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Action outside BHP Billiton's AGM in London, October 2016. Photo: London Mining Network

Action outside BHP Billiton’s AGM in London, October 2016. Photo: London Mining Network

MEDIA RELEASE
17 November 2016
BHP Billiton’s AGM | Thursday 17th November at 11 am | Brisbane Convention & Exhibition Centre

At the BHP Billiton Limited AGM in Brisbane this Thursday, dissident shareholders will challenge the company’s board over its response to the Samarco tailings dam disaster. The AGM is being held twelve months on from the disastrous collapse of the Fundão mining waste (‘tailings’) dam at the Samarco iron ore mine in Minas Gerais, Brazil, which is 50-50 owned by BHP Billiton and Brazilian mining giant Vale.

“The dam break led to the destruction of all forms of life in the region. Mud covered everything, resulting in 20 deaths and unmeasurable environmental destruction. We have seen whole communities destroyed by BHP Billiton and Vale’s operations. They have lost everything, without receiving any real compensation. Instead of reparations for the victims, what is becoming evident is the blatant corporate capture of our government by transnational companies”, said Rodrigo de Castro Amédée Péret, of the Churches and Mining Network in Latin America who attended the BHP Billiton London AGM.

The collapsed waste dam killed twenty people [1], left 700 people homeless and polluted hundreds of kilometres of the Rio Doce river valley. Following the 5 November, 2015 disaster, MAB (People Affected by Dams), a coalition of local communities impacted by Brazil’s thousands of dam projects, made four key demands of Samarco and parent companies BHP Billiton and Vale [2].

Natalie Lowrey, of Australia’s Mineral Policy Institute, said, “BHP Billiton and its associates at Samarco are ignoring those most affected – the people whose lives and livelihoods have been devastated by last year’s tailings dam collapse. The demands being made by MAB, the social movement of people affected by dams, should be accepted. People want meaningful participation in decision-making about the clean-up and compensation, and for everyone who has been affected to be recognised – the companies shouldn’t be picking and choosing who gets help.” Read the rest of this entry »

ABC News
19 November 2013

Endangered orangutans may be imperilled by a new coal development. Credit: iStockphoto

Endangered orangutans may be imperilled by a new coal development.
Credit: iStockphoto

BHP Billiton has a massive coal mine planned for Central Kalimantan. But local environmental activists are worried about its impact on people and forests.

FROM MY HOME IN Central Kalimantan, a province on the southern side of Indonesian Borneo, I have observed the Australian coal boom. Recently I was in Australia to talk about environmental destruction in Kalimantan and I was surprised how few people know that Kalimantan is experiencing a similar rush to extract fossil fuels. I think its important for Australians to know more because of the connections between our countries in the global coal market and the environmental crisis it is producing. Read the rest of this entry »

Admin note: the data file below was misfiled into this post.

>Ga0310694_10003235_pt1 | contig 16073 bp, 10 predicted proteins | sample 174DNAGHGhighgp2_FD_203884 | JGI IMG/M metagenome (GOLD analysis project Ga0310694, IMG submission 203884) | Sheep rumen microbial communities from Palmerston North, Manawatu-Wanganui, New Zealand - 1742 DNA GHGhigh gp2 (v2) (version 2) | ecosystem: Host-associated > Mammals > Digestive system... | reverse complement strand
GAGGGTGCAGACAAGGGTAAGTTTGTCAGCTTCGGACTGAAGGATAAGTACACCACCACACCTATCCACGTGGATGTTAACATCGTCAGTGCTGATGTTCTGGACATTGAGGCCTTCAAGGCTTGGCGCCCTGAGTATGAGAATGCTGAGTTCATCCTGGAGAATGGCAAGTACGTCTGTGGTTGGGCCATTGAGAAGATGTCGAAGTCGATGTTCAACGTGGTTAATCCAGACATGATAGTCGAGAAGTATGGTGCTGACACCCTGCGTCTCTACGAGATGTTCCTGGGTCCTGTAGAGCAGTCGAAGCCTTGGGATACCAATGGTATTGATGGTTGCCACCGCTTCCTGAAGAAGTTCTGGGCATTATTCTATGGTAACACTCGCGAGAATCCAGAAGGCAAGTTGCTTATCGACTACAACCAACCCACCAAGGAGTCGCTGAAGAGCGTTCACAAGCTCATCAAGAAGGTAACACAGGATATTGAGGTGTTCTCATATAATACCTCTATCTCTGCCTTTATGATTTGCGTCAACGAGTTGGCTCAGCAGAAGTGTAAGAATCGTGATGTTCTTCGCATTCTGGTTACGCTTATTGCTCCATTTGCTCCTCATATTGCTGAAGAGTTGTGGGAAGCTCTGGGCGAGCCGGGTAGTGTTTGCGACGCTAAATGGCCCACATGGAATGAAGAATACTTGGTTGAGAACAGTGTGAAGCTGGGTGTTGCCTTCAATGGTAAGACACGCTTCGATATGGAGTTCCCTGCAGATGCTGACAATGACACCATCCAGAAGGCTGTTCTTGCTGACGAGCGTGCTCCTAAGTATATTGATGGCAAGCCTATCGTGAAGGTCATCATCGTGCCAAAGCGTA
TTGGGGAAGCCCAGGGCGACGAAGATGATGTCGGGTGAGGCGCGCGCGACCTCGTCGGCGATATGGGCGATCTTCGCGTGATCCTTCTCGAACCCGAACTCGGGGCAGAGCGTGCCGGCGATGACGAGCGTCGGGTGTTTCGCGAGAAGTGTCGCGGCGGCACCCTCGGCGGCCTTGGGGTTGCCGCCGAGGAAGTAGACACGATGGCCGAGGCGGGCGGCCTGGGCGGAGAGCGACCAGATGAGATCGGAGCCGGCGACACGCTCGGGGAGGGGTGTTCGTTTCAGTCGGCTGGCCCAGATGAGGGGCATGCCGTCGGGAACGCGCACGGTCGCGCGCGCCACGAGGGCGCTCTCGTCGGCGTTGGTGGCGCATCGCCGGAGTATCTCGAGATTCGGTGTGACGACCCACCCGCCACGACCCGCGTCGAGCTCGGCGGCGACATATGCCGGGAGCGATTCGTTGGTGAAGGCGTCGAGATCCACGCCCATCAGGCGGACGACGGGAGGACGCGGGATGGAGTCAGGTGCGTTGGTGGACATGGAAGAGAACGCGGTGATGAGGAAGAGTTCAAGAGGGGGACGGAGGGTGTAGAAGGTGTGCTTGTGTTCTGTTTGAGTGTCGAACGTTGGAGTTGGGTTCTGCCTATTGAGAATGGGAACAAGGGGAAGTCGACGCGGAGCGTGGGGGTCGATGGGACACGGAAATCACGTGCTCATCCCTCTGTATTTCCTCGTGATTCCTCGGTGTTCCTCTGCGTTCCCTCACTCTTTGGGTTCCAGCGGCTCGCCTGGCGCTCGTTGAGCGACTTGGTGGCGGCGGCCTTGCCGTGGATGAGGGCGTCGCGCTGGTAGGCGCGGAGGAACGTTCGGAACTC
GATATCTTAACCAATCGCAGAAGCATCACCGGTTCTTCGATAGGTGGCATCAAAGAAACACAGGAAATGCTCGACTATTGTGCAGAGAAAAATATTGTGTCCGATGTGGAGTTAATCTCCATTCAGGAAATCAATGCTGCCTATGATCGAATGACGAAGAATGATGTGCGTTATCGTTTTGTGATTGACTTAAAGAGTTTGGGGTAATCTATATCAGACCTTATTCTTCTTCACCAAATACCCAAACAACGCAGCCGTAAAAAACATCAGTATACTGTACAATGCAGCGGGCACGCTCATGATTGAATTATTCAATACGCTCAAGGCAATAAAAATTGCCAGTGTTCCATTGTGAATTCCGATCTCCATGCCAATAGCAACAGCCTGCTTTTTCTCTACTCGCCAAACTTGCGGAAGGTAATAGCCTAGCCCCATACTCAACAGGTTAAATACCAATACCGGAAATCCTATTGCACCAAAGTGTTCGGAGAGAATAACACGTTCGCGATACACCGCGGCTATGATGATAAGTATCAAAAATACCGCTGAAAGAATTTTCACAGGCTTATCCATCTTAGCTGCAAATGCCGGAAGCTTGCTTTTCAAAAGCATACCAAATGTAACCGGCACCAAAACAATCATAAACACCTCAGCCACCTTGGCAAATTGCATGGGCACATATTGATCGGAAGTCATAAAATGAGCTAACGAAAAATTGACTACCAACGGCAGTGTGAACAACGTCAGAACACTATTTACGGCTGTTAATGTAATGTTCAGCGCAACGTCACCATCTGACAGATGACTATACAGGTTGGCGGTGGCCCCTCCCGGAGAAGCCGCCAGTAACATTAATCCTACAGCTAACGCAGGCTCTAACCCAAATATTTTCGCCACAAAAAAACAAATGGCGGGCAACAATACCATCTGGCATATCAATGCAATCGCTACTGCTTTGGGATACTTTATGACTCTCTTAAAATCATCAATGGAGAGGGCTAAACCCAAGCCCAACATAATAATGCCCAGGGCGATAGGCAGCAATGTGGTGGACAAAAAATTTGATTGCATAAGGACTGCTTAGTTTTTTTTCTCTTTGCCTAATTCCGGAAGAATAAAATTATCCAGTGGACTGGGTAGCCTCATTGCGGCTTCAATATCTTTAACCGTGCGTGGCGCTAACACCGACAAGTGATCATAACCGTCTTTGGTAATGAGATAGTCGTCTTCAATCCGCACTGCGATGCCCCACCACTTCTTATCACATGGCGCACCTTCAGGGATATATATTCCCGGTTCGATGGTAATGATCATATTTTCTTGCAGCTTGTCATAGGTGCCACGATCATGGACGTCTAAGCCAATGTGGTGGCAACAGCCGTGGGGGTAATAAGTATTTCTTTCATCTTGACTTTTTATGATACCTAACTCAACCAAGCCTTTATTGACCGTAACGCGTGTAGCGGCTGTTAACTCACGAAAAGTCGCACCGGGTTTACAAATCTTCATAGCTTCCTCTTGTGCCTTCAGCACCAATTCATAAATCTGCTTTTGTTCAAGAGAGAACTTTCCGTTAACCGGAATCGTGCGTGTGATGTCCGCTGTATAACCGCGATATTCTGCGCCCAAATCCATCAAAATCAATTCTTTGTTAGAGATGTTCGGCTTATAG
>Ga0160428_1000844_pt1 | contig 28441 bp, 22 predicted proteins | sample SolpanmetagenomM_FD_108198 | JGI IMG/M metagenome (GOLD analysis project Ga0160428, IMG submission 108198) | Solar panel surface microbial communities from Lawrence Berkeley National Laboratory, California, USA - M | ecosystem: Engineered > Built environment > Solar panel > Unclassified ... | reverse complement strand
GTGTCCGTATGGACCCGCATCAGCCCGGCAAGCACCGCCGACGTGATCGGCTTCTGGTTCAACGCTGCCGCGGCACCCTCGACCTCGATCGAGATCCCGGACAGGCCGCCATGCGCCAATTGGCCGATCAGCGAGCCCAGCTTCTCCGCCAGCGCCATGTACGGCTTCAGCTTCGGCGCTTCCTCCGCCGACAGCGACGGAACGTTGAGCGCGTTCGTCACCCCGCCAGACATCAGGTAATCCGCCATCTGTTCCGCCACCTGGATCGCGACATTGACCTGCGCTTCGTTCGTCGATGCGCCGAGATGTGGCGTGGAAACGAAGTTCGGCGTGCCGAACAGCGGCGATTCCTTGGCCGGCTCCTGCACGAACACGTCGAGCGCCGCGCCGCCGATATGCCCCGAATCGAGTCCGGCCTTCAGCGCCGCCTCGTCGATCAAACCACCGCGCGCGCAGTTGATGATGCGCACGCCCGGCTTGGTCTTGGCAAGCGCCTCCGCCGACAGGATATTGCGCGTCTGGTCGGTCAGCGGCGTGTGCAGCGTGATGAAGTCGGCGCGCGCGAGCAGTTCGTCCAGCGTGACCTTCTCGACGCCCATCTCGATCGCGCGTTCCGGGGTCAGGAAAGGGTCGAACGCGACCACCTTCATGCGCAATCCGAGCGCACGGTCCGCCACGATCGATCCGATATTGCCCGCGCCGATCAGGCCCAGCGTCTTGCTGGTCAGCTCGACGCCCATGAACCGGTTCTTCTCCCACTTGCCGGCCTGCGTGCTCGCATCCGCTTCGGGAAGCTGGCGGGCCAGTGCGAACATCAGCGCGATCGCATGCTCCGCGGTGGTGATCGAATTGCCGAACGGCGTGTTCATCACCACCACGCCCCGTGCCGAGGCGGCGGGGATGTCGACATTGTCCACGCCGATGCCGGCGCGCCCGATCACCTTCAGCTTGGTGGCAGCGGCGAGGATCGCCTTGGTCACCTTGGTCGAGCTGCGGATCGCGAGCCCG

Ok Tedi exnvironmental disaster. Source: www.uwec.edu

Ok Tedi exnvironmental disaster. Source: http://www.uwec.edu

Papua New Guinea’s Minister for Environment and Conservation, John Pundari, broke his silence on the Ok Tedi mining pollution issue, describing it as a “curse” on the Fly River people of Western province. He says he plans a visit to all impacted areas along the Ok Tedi and Fly River areas and intends to take along a contingent of international and national media to see for themselves the scale of damage. “The mine has been operating in the country for some 27 years, and while it has made a significant contribution to the development of our country, it has also brought a curse upon the people of Western in terms of the enormous environmental damage caused to the Fly River system,” Pundari said. Ok Tedi was constructed and originally run by BHP Billiton.

See http://www.minesandcommunities.org/article.php?a=12194.

The BHP AGM is on again this Thursday. If you’re in Sydney, come down to Darling Harbour and let the shareholders know how destructive their company really is. We’ve prepared an alternative annual report detailing BHP’s dirty deeds, and we’ll be making more noise than an open cast mine.

Download the 2012 Alternative Annual Report

BHP report 2012 (PDF 3.8MB)

The folk at Carnival of Dirt have put together this awesome poster of BHP Billitons atrocities in Congo, Chile, Colombia, Australia and Papua New Guinea! Check it out.

 

http://lizardsrevenge.net/

From 14th-18th July people from around Australia will be converging at the gates of BHP Billiton’s Roxby Downs uranium mine in South Australia. Watch this video for the official invite from Traditional Owner, Uncle Kevin Buzzacott. http://lizardsrevenge.net/


Check out the Carnival of Dirt website!

About the Carnival of Dirt

On Friday 15 June, London will experience its first ever Carnival of Dirt, a carnival like no other. More than 30 activist groups from London and around the world have come together to highlight the illicit deeds of mining and extraction companies. Read the rest of this entry »

Papua New Guinea Mine Watch
January 9, 2012

Color Change, a new documentary from Front Yard Films, is a testimony to the wrong done by BHP Billiton to the people of the Western Province of Papua New Guinea and the deceit and genocide that preceded BHPs exit from the mine. http://www.frontyardfilms.com.au/Color%20clip.html Read the rest of this entry »

BHP Alternative Annual Reports 2009-2012

TWITTER: BHP Billiton Watch